Do the candidates share the same vision, philosophy, personality, and communication style? We all know that we do our best work when we are surrounded with a “winning team” of educators with whom we will work well and can problem solve collectively. Counselors and principals work closely together; therefore, it is helpful when creating a team to consider not just how an educator can perform individually, but what they can bring to the team and how they can make the team better, remarked Dr. Fishman. 

Lastly, the team concluded that it is important to establish an open dialogue and encourage learning about both roles to prevent misunderstandings, conflicts, and strategically position the team to work more cohesively and effectively. Having an open-door policy promotes healthy dialogue and collaboration.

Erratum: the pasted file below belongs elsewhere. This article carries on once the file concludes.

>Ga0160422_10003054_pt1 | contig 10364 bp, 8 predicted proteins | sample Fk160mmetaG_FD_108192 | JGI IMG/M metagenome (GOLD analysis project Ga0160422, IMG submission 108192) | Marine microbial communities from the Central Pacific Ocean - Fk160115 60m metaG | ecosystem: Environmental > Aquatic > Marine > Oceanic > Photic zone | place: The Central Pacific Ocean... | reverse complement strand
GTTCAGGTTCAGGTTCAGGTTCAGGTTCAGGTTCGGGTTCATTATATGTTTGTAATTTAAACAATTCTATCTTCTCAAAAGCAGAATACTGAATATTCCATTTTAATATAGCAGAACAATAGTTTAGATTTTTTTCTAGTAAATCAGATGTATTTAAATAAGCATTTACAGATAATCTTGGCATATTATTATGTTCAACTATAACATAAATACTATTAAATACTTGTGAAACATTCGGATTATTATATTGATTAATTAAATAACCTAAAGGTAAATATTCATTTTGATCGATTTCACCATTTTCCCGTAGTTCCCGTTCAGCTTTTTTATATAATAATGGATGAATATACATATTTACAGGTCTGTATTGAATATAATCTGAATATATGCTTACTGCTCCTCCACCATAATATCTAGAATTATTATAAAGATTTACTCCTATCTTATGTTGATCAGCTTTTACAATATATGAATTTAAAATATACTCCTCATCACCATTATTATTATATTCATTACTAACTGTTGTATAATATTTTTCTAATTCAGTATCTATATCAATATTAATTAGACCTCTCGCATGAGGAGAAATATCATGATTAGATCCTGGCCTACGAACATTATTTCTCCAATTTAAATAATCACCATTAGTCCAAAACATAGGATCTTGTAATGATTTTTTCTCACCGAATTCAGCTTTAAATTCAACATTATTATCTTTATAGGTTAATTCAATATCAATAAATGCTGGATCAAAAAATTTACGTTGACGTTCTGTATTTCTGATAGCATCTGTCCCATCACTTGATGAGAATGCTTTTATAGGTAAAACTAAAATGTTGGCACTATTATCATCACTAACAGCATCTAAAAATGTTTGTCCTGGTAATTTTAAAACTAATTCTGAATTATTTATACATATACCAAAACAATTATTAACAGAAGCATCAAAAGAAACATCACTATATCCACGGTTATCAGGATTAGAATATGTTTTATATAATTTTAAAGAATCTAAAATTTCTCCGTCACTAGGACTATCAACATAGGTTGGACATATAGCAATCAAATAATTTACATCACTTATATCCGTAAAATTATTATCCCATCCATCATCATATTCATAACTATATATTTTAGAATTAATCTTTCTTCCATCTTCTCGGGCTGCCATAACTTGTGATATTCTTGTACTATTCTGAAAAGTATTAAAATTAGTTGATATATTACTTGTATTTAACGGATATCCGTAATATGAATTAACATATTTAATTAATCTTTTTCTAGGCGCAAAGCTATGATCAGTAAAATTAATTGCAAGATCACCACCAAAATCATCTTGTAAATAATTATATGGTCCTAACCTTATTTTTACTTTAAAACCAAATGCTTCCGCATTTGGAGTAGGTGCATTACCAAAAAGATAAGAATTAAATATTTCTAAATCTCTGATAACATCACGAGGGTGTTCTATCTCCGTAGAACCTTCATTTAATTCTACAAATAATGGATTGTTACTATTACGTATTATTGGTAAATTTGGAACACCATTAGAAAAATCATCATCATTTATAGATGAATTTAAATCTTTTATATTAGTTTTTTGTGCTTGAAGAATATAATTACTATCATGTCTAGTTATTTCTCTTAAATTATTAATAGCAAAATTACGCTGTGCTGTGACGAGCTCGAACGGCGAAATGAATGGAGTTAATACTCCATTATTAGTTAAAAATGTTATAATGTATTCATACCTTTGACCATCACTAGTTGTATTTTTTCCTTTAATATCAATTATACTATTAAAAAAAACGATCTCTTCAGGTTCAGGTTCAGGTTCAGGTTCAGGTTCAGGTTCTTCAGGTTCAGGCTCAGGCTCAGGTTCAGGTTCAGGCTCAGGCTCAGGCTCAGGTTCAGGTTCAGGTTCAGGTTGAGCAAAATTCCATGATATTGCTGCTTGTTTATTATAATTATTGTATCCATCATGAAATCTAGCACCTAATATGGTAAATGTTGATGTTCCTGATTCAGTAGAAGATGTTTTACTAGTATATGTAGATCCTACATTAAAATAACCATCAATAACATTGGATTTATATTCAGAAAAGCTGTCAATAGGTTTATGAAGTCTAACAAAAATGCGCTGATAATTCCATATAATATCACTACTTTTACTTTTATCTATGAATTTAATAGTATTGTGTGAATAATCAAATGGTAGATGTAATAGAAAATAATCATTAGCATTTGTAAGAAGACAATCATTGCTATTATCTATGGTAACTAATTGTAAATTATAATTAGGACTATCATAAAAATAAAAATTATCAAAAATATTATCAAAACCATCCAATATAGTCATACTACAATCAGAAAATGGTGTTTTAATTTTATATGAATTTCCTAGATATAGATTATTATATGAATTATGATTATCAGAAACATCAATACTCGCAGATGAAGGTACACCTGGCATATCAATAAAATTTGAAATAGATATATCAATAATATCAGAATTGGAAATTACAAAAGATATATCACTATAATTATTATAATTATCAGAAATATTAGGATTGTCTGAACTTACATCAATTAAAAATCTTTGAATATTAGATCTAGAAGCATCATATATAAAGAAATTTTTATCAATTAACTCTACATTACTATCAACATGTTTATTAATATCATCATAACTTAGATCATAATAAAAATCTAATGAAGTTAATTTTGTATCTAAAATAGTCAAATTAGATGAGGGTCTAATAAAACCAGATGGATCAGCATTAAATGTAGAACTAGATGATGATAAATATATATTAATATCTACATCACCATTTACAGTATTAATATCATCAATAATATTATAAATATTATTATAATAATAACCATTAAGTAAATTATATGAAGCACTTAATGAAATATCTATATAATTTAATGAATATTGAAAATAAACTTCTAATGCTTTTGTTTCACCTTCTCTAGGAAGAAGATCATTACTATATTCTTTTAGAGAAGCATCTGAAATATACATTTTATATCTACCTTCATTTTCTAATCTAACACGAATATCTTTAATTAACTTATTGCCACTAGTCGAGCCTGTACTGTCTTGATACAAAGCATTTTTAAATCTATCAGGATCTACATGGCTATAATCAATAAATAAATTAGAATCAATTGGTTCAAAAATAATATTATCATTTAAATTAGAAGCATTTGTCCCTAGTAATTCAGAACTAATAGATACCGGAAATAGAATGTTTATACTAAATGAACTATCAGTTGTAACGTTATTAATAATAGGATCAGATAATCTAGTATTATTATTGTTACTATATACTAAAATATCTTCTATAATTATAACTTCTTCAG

What is something that you are working on this year?

Our counseling and administrative team goal for the 2020-2021 school year is to reduce conflicts division-wide by 10 percent by using the conflict resolution program entitled Kelso’s Choices.

What exactly is Kelso’s Choices?

According to the counselors, Kelso’s Choices teaches students nine basic strategies for solving smaller problems independently. Students are encouraged to try two or three options from among Kelso’s Choices prior to seeking help from an adult. Also, students are taught that when they are in a situation that is scary, dangerous, or where someone may get hurt, to report the situation to a trusted adult immediately.